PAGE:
With each passing season, chefs wrack their brains in the kitchen to arrive at that perfect innovation, which would result in a burst of flavour for the patrons. Sometimes they experiment with different kinds of grains, or go searching in the backyard for a farm-to-table experience, or mix and match ingredients as varied as cream cheese and Nutella with sticky rice and nori to bring that extra something to the dining experience. So, how does 2019 fare for the foodie?
This year, most chefs are looking at featuring a vegan or raw dish on their menu—and that is hardly surprising, given that veganism has shown an impressive worldwide increase. There’s been a rapid rise in people identifying as vegans in the US in the last three years. In the UK, the number of people identifying as vegans has increased by 350 percent, compared to a decade ago, according to research commissioned by the Vegan Society in partnership with Vegan Life magazine.
It’s about using fresh plant-based ingredients to create delicious meals that aren’t just alternatives to meat, but complete dishes on their own. Tempeh, quinoa, hemp, spirulina are a powerhouse of protein. “New dietary guidelines released by the Chinese government encourage the nation’s 1.3 billion people to reduce their meat consumption by 50 percent. Even Walmart, the world’s largest retailer, is asking its suppliers to offer more plant-based products,” say Manav and Madhav Windlass, founders, Kiara Soul Kitchen that specialises in vegan and organic food.
Return of the spice
Restaurants are predicting a return to smoky and Middle Eastern flavours. From creative uses of African spices, the quintessential South African herb rooibos or ‘red bush’ that is finding its way into desserts and teas, to the fiery and aromatic spice mix found in many Ethiopian dishes, 2019 for most chefs will be the year of the spice.
Turkey is another mainstay as far as experimenting in spices is concerned. While some like the New World cuisine have recently tried incorporating it in their food, others such as Central America have always been partial to it. Chef Patricia Suarez Roggerone from La Vid, Bodega Norton in Argentina, says, “Though Argentinean cooking does not really involve a lot of spices, still we have been influenced by Turkey and so some spices such as cumin have found its way into our cooking.”
Today, a diner is not really inclined to go with the ‘special of the day’, or a buffet spread. What interests him more is getting to know the source of the food. Everyone is paying attention to what they’re eating. And this precisely what the chef is aiming at with his local sourcing.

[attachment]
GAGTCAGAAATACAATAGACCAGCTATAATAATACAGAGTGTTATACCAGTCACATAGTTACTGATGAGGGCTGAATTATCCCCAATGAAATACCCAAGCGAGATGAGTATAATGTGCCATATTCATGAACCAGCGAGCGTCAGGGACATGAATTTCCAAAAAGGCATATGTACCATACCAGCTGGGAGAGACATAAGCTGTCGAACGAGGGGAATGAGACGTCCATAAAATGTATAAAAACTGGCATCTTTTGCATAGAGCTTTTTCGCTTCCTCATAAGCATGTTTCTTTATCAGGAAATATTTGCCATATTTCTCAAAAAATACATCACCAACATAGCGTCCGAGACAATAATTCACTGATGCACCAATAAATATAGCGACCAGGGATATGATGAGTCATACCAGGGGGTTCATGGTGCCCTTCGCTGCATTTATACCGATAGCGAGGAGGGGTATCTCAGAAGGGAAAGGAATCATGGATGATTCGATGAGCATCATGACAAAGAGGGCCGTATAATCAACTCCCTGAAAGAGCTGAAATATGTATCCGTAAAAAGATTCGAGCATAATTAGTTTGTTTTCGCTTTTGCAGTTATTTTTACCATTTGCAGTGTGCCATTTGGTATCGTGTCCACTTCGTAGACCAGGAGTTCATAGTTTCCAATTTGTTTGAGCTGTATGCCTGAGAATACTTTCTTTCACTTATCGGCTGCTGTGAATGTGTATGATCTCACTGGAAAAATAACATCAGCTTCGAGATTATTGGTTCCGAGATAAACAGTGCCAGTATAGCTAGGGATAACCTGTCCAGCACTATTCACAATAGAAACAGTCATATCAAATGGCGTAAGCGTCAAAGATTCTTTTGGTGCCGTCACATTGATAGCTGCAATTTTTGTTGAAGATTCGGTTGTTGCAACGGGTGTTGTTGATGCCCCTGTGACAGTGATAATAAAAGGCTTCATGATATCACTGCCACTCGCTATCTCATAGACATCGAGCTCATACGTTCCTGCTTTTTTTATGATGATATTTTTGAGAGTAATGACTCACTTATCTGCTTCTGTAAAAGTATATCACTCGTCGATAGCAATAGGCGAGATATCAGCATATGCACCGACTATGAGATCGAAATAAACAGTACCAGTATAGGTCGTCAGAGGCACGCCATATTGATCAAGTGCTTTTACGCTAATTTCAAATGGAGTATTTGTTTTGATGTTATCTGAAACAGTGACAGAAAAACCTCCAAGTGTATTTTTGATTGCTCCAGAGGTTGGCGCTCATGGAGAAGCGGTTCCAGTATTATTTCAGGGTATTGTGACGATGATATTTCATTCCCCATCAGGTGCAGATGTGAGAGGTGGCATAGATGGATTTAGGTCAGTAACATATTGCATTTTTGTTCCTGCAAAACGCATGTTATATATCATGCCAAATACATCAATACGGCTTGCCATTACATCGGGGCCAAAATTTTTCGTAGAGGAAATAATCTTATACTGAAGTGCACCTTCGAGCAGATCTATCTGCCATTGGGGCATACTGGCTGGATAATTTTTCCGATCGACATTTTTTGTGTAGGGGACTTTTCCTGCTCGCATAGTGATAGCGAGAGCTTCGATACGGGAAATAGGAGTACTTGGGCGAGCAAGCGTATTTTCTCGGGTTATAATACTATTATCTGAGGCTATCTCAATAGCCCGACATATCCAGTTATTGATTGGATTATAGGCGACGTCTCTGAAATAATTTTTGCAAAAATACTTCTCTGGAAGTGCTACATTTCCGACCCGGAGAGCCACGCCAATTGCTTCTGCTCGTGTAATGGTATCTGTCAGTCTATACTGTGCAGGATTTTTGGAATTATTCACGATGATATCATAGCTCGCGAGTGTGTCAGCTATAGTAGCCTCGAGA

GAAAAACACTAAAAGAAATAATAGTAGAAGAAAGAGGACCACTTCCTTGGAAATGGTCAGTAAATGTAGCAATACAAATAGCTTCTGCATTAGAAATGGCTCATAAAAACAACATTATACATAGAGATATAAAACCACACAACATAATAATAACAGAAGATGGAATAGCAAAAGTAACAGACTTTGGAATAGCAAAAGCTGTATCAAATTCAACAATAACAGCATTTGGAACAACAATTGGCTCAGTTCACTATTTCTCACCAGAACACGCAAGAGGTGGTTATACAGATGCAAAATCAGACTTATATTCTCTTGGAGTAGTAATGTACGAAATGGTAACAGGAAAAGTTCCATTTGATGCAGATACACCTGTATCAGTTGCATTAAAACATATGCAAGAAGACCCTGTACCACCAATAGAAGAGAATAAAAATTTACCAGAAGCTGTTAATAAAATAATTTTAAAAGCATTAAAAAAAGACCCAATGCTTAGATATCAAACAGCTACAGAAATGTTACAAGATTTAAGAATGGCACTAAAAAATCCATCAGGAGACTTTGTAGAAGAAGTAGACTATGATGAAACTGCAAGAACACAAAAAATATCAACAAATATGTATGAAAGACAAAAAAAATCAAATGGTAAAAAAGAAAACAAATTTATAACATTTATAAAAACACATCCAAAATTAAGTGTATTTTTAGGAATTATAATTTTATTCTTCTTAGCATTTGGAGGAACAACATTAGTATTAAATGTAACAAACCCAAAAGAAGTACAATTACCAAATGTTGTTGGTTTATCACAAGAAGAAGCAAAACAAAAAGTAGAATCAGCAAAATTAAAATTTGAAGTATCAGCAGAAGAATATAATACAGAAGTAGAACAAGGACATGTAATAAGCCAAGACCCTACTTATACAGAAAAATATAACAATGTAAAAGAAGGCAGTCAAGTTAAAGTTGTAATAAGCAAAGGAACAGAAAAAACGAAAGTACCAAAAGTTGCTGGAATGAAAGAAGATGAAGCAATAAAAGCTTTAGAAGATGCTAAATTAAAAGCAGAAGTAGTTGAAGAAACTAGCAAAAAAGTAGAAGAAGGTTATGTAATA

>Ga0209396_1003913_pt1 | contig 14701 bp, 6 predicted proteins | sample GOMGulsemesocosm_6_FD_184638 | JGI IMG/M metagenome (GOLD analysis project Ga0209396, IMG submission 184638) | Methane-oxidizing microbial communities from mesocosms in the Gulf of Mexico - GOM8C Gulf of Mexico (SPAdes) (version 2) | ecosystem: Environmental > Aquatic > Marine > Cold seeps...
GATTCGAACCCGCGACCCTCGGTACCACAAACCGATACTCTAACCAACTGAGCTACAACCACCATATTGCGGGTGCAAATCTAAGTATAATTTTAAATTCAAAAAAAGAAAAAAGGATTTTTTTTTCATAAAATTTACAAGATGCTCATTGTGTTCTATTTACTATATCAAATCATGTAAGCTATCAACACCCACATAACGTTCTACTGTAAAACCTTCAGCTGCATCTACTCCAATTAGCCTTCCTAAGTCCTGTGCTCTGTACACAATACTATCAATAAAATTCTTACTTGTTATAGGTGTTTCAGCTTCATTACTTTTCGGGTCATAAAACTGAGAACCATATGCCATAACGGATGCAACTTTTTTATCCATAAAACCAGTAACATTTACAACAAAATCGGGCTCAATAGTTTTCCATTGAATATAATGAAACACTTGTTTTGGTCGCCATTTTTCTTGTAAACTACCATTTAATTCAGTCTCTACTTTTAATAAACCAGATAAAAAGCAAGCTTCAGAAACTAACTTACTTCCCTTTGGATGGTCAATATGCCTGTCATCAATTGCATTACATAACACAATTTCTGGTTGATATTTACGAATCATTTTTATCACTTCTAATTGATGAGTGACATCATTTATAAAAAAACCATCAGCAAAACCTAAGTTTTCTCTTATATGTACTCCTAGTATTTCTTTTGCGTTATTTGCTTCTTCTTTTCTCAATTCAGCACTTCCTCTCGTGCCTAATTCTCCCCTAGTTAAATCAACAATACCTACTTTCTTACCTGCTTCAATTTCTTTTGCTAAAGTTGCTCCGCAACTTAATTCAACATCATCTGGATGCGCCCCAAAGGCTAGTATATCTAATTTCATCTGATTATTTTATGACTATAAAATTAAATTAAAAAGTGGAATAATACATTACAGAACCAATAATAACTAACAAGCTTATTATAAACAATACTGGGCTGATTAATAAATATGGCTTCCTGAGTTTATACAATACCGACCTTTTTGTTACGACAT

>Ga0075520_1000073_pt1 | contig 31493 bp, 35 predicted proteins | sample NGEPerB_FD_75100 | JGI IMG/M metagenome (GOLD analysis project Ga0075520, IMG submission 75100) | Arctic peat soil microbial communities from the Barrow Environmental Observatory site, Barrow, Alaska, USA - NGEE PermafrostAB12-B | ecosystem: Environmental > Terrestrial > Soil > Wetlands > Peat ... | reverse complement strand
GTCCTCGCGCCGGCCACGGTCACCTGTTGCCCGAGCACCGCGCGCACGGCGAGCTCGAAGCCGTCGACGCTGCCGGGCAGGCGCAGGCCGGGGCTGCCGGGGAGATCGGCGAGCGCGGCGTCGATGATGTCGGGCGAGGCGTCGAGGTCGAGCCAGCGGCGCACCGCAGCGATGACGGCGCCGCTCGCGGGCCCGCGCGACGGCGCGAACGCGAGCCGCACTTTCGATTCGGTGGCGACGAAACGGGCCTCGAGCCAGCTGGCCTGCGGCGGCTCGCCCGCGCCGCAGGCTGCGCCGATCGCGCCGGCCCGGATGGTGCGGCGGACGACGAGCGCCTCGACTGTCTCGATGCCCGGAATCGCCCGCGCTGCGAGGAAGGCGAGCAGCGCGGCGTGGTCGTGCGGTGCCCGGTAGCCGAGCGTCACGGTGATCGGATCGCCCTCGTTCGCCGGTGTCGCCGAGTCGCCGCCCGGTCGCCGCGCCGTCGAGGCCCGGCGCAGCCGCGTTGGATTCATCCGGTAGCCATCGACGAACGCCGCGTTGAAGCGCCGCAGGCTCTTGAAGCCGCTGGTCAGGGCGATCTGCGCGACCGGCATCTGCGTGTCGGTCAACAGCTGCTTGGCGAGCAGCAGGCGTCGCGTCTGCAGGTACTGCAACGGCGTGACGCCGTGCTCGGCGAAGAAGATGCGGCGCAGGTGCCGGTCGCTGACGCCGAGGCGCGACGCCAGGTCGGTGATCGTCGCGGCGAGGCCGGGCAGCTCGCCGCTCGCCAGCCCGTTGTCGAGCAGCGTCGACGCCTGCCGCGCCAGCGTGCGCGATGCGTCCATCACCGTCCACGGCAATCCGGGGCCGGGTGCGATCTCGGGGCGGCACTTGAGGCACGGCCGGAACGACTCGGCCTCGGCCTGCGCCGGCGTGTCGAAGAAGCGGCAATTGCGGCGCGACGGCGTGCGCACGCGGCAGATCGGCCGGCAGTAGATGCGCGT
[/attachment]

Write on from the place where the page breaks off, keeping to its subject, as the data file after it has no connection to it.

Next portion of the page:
Abhishek Gupta, Executive Sous Chef at The Leela, Gurgaon, says, “I stress local produce and merge both ancient and modern cooking styles.” He whips up exciting culinary dishes such as Pureed Pumpkin with Marigold Flowers, Potato Starch Petals, Sambuca-infused Sous Vide Beans, Cherries and Gooseberry Cooked with Mild Butter Sauce, Farm Leaves Grilled with Smoked Butter, and more.
Rise of ancient grains
Till some years ago, the Indian culinary scene only knew of two kinds of flour—whole wheat and its refined version. Cut to 2019 and a walk down the aisle of any supermarket will have you wondering—various kinds of nut flour, sorghum or finger millet, quinoa or amaranth flour and others will have you amazed. According to Chef Ruchira Hoon of The Piano Man Bakery, this is partly because people are changing lifestyles and going gluten-free. “Rotis, bread, even making cakes and cookies is super easy with any of these alternative flours. All you need is a bit of imagination and the will to experiment.”
Off the beaten path
Be it savoury or sweet, offal-based dishes such as monkfish liver mousse, offal and sausage arancini show that the meat-lovers are getting adventurous. At the same time, seaweed in desserts and drinks is wowing all—dessert and fruit sushi is a hit at most restaurants or using kombu seaweed as a base for broths and stocks is taking the professional kitchen by storm.
Even the good ol’ kelp, till now confined to the sushi, is slowly coming into its own. Meanwhile, even as chefs get experimental, surprisingly the old-school French cooking technique such as Bouquet Garni, Coulis, Déglacer and Demi-Glace is coming back into focus. Finally, in 2019 nothing seems complete without a touch of Central America. The journey that started with Mexican cuisine has now taken Cuban, Venezuelan and even Peruvian food in its ambit, and the patrons definitely are not complaining.